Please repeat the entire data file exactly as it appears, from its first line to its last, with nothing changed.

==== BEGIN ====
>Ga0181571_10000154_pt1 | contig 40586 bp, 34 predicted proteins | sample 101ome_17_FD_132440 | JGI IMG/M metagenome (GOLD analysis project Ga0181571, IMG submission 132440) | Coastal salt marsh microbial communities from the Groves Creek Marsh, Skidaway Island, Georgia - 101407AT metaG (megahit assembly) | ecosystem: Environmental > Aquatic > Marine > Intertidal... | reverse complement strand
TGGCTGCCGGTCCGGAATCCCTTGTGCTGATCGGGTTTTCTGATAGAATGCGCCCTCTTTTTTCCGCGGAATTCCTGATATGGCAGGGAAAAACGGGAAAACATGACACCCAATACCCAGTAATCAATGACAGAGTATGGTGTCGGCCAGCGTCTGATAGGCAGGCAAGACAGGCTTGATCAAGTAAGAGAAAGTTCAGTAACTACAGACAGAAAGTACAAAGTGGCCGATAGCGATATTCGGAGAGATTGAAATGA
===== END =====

>Ga0181571_10000154_pt1 | contig 40586 bp, 34 predicted proteins | sample 101ome_17_FD_132440 | JGI IMG/M metagenome (GOLD analysis project Ga0181571, IMG submission 132440) | Coastal salt marsh microbial communities from the Groves Creek Marsh, Skidaway Island, Georgia - 101407AT metaG (megahit assembly) | ecosystem: Environmental > Aquatic > Marine > Intertidal... | reverse complement strand
TGGCTGCCGGTCCGGAATCCCTTGTGCTGATCGGGTTTTCTGATAGAATGCGCCCTCTTTTTTCCGCGGAATTCCTGATATGGCAGGGAAAAACGGGAAAACATGACACCCAATACCCAGTAATCAATGACAGAGTATGGTGTCGGCCAGCGTCTGATAGGCAGGCAAGACAGGCTTGATCAAGTAAGAGAAAGTTCAGTAACTACAGACAGAAAGTACAAAGTGGCCGATAGCGATATTCGGAGAGATTGAAATGA